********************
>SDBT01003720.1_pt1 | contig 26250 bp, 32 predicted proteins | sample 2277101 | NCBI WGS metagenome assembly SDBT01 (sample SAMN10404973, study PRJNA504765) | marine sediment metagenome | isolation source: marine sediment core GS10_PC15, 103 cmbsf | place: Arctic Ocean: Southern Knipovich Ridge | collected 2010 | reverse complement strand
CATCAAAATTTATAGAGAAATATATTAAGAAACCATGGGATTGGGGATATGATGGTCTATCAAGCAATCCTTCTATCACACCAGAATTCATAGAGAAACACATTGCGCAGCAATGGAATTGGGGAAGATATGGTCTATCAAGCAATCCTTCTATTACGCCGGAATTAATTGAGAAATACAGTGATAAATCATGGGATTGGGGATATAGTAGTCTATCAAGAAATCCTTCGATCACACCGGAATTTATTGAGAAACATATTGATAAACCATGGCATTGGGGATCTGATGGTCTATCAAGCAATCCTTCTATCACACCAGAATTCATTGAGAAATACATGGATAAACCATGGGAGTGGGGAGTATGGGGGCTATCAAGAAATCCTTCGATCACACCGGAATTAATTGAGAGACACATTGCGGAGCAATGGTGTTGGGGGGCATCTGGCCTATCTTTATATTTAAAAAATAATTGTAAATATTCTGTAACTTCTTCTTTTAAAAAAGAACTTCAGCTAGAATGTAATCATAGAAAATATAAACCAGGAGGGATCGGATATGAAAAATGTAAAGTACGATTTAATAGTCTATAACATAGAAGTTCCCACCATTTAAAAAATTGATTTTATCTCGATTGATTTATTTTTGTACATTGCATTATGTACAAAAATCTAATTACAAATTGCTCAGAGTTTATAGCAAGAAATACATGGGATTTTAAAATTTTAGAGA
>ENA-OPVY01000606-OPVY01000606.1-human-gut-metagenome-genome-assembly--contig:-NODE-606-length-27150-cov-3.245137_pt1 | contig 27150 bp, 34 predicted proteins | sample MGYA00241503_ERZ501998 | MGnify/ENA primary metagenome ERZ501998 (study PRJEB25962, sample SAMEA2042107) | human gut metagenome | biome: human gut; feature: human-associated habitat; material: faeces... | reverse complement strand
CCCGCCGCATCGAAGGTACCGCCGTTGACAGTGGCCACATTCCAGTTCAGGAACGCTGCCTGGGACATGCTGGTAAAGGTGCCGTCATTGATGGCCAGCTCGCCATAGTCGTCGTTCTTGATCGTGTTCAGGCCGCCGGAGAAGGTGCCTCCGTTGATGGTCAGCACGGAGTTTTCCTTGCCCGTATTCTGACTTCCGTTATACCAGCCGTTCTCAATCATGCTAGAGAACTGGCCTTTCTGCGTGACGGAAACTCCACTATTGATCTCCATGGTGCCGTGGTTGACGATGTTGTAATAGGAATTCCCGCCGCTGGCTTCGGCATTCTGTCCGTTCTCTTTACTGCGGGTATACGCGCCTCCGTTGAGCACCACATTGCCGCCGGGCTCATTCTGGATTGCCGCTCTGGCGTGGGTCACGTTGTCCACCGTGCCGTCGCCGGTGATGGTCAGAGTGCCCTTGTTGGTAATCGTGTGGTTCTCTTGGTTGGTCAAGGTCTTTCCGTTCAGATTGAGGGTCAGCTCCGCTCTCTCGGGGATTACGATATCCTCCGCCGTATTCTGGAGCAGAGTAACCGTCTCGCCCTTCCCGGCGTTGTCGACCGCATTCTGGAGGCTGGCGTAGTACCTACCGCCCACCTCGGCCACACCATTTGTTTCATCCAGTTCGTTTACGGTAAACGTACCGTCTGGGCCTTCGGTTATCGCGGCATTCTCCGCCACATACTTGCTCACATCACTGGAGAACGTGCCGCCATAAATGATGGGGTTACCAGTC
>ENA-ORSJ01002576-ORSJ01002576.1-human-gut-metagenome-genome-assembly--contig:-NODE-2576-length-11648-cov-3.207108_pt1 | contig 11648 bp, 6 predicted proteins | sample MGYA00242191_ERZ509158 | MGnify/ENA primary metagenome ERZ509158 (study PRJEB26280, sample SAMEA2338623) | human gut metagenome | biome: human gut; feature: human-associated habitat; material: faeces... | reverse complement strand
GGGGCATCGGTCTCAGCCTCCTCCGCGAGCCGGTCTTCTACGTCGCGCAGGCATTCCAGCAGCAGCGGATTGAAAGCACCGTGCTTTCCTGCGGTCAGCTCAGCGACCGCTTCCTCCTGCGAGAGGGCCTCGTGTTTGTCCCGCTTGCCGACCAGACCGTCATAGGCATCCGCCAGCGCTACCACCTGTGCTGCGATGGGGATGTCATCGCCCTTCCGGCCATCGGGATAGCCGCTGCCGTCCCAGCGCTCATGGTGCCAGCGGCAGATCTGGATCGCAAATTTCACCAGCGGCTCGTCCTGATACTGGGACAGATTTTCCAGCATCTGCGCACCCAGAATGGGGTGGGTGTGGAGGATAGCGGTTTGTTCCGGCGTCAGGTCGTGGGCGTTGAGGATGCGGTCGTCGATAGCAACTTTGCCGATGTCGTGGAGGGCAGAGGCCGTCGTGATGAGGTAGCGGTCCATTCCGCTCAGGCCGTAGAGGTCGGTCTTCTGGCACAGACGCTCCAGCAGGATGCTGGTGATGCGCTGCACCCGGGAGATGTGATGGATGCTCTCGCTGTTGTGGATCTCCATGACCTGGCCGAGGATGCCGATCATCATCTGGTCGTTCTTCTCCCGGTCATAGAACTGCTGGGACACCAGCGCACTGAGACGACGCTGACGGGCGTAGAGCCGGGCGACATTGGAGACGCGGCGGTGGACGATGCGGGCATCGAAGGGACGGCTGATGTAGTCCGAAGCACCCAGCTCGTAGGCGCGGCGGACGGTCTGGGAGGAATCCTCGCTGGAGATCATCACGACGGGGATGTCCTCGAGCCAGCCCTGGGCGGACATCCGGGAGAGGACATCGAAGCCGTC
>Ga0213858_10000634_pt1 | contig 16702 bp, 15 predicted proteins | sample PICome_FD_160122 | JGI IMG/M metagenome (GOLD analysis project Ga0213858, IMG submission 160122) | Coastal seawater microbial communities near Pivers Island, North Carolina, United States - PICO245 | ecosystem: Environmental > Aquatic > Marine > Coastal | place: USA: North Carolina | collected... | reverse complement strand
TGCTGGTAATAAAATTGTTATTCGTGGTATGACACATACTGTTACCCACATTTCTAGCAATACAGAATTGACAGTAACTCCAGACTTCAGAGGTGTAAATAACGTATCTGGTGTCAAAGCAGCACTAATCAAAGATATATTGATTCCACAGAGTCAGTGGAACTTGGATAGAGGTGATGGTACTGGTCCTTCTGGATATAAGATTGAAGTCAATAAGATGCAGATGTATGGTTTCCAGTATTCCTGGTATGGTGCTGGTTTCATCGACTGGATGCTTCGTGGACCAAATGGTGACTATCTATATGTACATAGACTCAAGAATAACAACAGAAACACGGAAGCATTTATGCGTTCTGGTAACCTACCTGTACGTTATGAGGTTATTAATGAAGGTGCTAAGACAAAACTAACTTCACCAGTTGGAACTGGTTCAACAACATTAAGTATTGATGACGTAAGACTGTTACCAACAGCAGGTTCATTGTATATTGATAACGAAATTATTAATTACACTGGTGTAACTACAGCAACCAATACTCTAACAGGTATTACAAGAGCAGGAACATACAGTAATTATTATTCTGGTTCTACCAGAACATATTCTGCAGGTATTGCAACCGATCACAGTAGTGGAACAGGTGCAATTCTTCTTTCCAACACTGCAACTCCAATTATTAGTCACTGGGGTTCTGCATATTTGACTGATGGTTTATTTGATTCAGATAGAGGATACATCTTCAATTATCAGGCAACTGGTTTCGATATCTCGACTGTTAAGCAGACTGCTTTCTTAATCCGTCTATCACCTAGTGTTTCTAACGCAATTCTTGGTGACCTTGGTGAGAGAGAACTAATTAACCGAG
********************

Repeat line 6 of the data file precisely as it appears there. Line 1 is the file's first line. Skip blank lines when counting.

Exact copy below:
GGGGCATCGGTCTCAGCCTCCTCCGCGAGCCGGTCTTCTACGTCGCGCAGGCATTCCAGCAGCAGCGGATTGAAAGCACCGTGCTTTCCTGCGGTCAGCTCAGCGACCGCTTCCTCCTGCGAGAGGGCCTCGTGTTTGTCCCGCTTGCCGACCAGACCGTCATAGGCATCCGCCAGCGCTACCACCTGTGCTGCGATGGGGATGTCATCGCCCTTCCGGCCATCGGGATAGCCGCTGCCGTCCCAGCGCTCATGGTGCCAGCGGCAGATCTGGATCGCAAATTTCACCAGCGGCTCGTCCTGATACTGGGACAGATTTTCCAGCATCTGCGCACCCAGAATGGGGTGGGTGTGGAGGATAGCGGTTTGTTCCGGCGTCAGGTCGTGGGCGTTGAGGATGCGGTCGTCGATAGCAACTTTGCCGATGTCGTGGAGGGCAGAGGCCGTCGTGATGAGGTAGCGGTCCATTCCGCTCAGGCCGTAGAGGTCGGTCTTCTGGCACAGACGCTCCAGCAGGATGCTGGTGATGCGCTGCACCCGGGAGATGTGATGGATGCTCTCGCTGTTGTGGATCTCCATGACCTGGCCGAGGATGCCGATCATCATCTGGTCGTTCTTCTCCCGGTCATAGAACTGCTGGGACACCAGCGCACTGAGACGACGCTGACGGGCGTAGAGCCGGGCGACATTGGAGACGCGGCGGTGGACGATGCGGGCATCGAAGGGACGGCTGATGTAGTCCGAAGCACCCAGCTCGTAGGCGCGGCGGACGGTCTGGGAGGAATCCTCGCTGGAGATCATCACGACGGGGATGTCCTCGAGCCAGCCCTGGGCGGACATCCGGGAGAGGACATCGAAGCCGTC